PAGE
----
17 December 1970
Supreme Court


Case number: Appeal (crl.) 135 of 1968






DATE OF JUDGMENT: 17/12/1970


CITATION:  1971 AIR  778            1971 SCR  (3) 251  1970 SCC  (3) 533

ACT: Indian Penal Code, s. 84-General exceptions-Plea of Insanity must  be  proved to have existed at time  of  commission  of offence  Burden of proof is on accused-Burden is not  higher than  that  on  parties to  civil  proceedings-Relatives  of accused as defence witnesses-Need not be disbelieved on that ground-They  have  opportunity to know  accused  intimately- Failure  of accused to produce expert evidence  in  defence- Adverse inference need not be drawn.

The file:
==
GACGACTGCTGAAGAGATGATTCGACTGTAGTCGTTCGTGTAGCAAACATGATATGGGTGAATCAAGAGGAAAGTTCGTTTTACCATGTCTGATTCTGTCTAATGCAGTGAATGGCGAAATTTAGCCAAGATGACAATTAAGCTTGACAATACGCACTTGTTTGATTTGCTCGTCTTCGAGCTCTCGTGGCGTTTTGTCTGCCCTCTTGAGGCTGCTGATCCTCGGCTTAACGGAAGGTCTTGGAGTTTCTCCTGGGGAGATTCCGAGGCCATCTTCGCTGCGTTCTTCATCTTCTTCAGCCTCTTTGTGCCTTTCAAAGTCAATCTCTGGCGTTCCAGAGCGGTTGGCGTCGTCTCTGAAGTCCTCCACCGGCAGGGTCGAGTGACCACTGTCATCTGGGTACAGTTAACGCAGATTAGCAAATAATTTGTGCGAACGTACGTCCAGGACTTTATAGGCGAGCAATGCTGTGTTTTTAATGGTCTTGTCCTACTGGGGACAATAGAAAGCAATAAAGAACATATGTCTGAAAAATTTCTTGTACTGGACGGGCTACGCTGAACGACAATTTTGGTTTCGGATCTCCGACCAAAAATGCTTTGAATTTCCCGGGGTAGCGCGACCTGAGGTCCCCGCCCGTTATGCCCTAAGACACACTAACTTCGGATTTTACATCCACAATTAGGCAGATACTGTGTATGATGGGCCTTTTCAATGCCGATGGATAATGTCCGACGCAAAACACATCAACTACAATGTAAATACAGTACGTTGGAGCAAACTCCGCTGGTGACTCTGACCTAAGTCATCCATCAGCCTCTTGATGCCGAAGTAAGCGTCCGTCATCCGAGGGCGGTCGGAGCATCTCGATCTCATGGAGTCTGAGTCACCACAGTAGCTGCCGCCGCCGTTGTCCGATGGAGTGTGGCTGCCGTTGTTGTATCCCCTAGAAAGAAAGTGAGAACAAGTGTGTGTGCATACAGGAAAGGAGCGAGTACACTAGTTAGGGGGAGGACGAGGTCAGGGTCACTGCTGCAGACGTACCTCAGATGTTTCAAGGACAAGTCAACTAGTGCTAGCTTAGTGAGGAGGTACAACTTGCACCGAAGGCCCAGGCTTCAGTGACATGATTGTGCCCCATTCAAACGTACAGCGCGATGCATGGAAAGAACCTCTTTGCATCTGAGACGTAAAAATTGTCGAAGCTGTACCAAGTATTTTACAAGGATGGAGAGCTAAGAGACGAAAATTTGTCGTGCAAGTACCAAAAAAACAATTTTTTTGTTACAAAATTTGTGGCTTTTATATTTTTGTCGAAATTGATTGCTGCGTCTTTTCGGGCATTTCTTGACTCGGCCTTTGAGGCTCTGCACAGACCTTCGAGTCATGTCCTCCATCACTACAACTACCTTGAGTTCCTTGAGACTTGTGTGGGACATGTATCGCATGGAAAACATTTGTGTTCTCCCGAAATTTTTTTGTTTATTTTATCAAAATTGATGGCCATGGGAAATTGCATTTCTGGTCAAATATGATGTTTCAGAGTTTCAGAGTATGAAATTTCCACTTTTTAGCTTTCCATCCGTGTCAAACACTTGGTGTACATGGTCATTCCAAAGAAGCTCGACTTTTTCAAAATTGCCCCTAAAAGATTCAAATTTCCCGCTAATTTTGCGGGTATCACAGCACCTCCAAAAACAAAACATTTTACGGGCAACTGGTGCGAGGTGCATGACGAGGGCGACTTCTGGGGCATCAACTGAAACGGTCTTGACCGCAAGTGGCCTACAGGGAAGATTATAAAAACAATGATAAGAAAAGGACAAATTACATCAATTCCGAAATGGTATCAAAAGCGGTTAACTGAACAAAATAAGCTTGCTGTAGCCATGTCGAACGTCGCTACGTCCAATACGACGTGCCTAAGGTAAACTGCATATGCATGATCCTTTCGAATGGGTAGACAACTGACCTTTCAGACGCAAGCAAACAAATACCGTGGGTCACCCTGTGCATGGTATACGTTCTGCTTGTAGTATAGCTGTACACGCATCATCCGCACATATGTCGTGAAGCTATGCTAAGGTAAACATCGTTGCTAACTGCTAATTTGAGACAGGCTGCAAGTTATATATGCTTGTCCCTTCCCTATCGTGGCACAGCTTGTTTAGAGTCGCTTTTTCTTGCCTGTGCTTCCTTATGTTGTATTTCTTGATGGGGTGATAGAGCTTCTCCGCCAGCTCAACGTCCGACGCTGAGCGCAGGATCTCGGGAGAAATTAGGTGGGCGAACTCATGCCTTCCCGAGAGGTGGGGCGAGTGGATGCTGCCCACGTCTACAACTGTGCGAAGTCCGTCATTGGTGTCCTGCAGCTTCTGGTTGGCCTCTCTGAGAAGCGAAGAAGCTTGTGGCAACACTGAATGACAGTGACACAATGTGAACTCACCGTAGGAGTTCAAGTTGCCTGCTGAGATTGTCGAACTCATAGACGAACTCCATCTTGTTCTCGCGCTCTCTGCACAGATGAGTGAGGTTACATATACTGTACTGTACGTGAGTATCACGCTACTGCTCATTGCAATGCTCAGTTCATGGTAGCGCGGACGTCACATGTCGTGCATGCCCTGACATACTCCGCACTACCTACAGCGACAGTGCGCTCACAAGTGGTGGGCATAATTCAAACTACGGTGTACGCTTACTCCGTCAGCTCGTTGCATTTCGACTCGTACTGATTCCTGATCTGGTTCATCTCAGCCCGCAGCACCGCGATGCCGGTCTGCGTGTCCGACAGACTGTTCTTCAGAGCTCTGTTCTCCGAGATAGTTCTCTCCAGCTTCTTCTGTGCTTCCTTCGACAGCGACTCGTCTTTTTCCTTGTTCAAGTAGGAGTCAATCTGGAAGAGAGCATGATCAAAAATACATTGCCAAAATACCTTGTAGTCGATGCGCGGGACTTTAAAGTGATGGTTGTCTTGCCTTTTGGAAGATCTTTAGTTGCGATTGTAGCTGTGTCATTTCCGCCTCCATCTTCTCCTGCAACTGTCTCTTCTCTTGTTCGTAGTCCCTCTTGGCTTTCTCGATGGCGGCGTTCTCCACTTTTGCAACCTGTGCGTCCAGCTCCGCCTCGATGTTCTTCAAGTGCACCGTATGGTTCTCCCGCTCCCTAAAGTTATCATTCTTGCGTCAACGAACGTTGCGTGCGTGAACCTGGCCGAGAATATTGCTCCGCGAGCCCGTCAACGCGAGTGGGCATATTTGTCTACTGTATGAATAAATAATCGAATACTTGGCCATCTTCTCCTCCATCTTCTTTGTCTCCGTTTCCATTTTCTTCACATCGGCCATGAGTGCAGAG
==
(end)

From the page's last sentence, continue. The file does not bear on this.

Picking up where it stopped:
HEADNOTE: The  appellant set fire to grass lying near a  khalyan.   He was  arrested  next day From February 23, 1965 when  he  was arrested  to February 2, 1965, he was in police custody  and thereafter  sent to jail.  The Assistant Surgeon, the  Civil Surgeon,  and  the Psychiatrist of the  mental  hospital  to which  he  was referred reported that he was  depressed  and silent.   According to the Psychiatrist he was a lunatic  in terms of the Indian Lunacy Act, 1912.  At is trial under  s. 435  of the Indian Penal Code two of his relatives  appeared as  defence  witnesses and testified that  he  was  mentally unsound.  The trial Magistrate acquitted the accused on  the finding that the appellant fell within the general exception in  s.  84  of the Indian Penal Code.  The  High  Court,  in appeal filed by the State, reversed the judgment.  In appeal by special leave, HELD : It is now well-settled that the crucial point of time at  which unsoundness of mind should be established  is  the time  when the crime was committed.  The burden  of  proving this lies on the accused though the burden is no higher than that which rests upon a party to civil preceedings. [252 E] State of Madya Pradesh v. Ahmadulla, [1961] 3 S.C.R. 583 and D.  C.  Thakker v. State of Gujarat, [1964]  7  S.C.R.  361, referred to. In the present case the appellant had discharged the burden. There was no reason why the defence witnesses should not  be believed.  They were no doubt relations of the appellant but it  is  the relations who are likely to remain  in  intimate contact.   The  behaviour  of the appellant on  the  day  of occurrence, failure of the police to lead evidence as to his